only

Definition from Wiktionary, the free dictionary
Jump to: navigation, search

English[edit]

Alternative forms[edit]

Etymology[edit]

Old English ǣnlīċ, from Germanic; corresponding to one + -ly/-like. Cognate with Swedish enlig (unified), and obsolete Dutch eenlijk.

Pronunciation[edit]

  • (UK) IPA(key): /ˈəʊn.lɪ/
  • (US) IPA(key): /ˈoʊn.li/
  • (Hong Kong English) IPA(key): [ˈʊŋli]
  • (file)
  • Hyphenation: on‧ly

Adjective[edit]

only (not comparable)

  1. Alone in a category.
    He is the only doctor for miles.
    The only people in the stadium were the fans: no players, coaches, or officials.
    Only the cat sat on the mat. The dog never did.
    The only cat sat on the only mat.
  2. Singularly Superior; the best.
    He is the only trombonist to recruit.
  3. Without sibling; without a sibling of the same gender.
    He is their only son, in fact, an only child.
  4. (obsolete) Mere.
    • 1603, John Florio, translating Michel de Montaigne, Essays, I.40:
      I know some who wittingly have drawne both profit and preferment from cuckoldrie, the only name whereof is so yrksome and bail-ful to so many men.

Synonyms[edit]

Derived terms[edit]

Translations[edit]

Adverb[edit]

only (not comparable)

  1. Without others or anything further; exclusively.
    • 2013 June 7, Ed Pilkington, “‘Killer robots’ should be banned in advance, UN told”, The Guardian Weekly, volume 188, number 26, page 6: 
      In his submission to the UN, [Christof] Heyns points to the experience of drones. Unmanned aerial vehicles were intended initially only for surveillance, and their use for offensive purposes was prohibited, yet once strategists realised their perceived advantages as a means of carrying out targeted killings, all objections were swept out of the way.
    My heart is hers, and hers only.   The cat sat only on the mat. It kept off the sofa.
  2. No more than; just.
    • 1949, Frank B. Gilbreth, Jr. and Ernestine Gilbreth Carey, Cheaper by the Dozen, dedication:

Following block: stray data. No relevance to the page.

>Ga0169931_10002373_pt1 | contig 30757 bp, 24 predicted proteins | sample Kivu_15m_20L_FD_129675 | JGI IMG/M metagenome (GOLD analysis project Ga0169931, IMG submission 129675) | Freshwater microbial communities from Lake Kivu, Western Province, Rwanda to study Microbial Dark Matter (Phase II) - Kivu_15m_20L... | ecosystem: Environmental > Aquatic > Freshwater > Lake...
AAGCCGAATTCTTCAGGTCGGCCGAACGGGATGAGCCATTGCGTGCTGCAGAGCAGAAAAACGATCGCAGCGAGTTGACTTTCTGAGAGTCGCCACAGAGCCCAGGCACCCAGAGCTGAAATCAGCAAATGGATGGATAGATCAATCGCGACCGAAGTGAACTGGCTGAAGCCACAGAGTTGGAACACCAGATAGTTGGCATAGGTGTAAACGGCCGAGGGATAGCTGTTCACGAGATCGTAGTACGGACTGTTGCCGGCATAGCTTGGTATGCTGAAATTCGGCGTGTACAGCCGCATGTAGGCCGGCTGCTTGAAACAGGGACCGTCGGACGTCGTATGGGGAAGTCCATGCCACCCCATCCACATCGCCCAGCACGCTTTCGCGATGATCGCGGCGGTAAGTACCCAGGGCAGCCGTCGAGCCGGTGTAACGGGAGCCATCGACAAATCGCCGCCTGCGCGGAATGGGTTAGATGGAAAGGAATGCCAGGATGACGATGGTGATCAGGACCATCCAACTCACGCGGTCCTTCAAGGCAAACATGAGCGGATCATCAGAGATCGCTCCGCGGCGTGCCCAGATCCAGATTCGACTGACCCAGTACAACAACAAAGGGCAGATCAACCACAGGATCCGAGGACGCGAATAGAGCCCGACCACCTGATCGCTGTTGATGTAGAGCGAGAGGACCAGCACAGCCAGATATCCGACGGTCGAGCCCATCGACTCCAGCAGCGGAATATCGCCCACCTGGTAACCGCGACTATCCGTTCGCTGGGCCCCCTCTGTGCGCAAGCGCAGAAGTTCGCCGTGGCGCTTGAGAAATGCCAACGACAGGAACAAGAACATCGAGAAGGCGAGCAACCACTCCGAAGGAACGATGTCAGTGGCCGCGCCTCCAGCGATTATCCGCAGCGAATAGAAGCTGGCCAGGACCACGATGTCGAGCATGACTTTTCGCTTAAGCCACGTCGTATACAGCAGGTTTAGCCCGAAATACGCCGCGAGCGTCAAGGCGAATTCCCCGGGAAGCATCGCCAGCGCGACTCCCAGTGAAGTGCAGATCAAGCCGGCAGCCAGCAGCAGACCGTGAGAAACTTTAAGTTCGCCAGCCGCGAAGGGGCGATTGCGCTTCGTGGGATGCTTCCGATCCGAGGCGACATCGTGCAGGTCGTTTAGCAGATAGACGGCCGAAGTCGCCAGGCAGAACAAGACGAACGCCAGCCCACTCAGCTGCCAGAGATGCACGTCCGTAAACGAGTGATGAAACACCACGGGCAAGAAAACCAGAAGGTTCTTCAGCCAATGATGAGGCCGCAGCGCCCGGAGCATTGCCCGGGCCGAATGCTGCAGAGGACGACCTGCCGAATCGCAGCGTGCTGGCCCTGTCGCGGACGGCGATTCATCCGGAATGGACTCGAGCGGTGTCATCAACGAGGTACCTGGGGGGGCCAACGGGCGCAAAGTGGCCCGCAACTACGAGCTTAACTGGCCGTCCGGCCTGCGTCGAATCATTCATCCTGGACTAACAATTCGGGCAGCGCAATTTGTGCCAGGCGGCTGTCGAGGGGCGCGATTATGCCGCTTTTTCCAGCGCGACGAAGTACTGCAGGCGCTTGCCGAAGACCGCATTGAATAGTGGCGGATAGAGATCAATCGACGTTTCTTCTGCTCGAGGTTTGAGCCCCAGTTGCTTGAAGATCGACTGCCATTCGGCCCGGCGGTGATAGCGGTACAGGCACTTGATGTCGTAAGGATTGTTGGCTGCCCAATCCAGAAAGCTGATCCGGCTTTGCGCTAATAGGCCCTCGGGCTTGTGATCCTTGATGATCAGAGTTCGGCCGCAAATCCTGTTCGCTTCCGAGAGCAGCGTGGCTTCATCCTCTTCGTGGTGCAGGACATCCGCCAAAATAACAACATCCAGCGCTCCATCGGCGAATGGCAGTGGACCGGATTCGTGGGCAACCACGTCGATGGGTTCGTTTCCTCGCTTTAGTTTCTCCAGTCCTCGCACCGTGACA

To DAD
      who only reared twelve children
      and
      To MOTHER
      who reared twelve only children
    • 1963, Margery Allingham, chapter 20, The China Governess[1]:
      ‘No. I only opened the door a foot and put my head in. The street lamps shine into that room. I could see him. He was all right. Sleeping like a great grampus. Poor, poor chap.’
    • 2013 June 22, “Engineers of a different kind”, The Economist, volume 407, number 8841, page 70: 
      Private-equity nabobs bristle at being dubbed mere financiers. Piling debt onto companies’ balance-sheets is only a small part of what leveraged buy-outs are about, they insist. Improving the workings of the businesses they take over is just as core to their calling, if not more so. Much of their pleading is public-relations bluster.
    The cat only sat on the mat. It didn't scratch it.   If there were only one more ticket!
  3. As recently as.
    • 2013 August 3, “Yesterday’s fuel”, The Economist, volume 408, number 8847: 
      The dawn of the oil age was fairly recent. Although the stuff was used to waterproof boats in the Middle East 6,000 years ago, extracting it in earnest began only in 1859 after an oil strike in Pennsylvania. The first barrels of crude fetched $18 (around $450 at today’s prices).
    He left only moments ago.
  4. (obsolete) Above all others; particularly.
    • Marston
      his most only elected mistress

Derived terms[edit]

Translations[edit]

The translations below need to be checked and inserted above into the appropriate translation tables, removing any numbers. Numbers do not necessarily match those in definitions. See instructions at Help:How to check translations.

Conjunction[edit]

only

  1. Under the condition that; but.
  2. However.
    I would enjoy running, only I have this broken leg.
    The cat sat on the mat, only the dog chased it off.
  3. But for the fact that; except.

Translations[edit]

The translations below need to be checked and inserted above into the appropriate translation tables, removing any numbers. Numbers do not necessarily match those in definitions. See instructions at Help:How to check translations.

Related terms[edit]

Statistics[edit]

Noun[edit]

only (plural onlies)

  1. (rare) only child
    • 2013, Sybil L. Hart, ‎Maria Legerstee, Handbook of Jealousy
      The consistent finding [] that infants who are onlies do not differ from those who have siblings despite their lesser history of exposure to differential treatment is perplexing.

Anagrams[edit]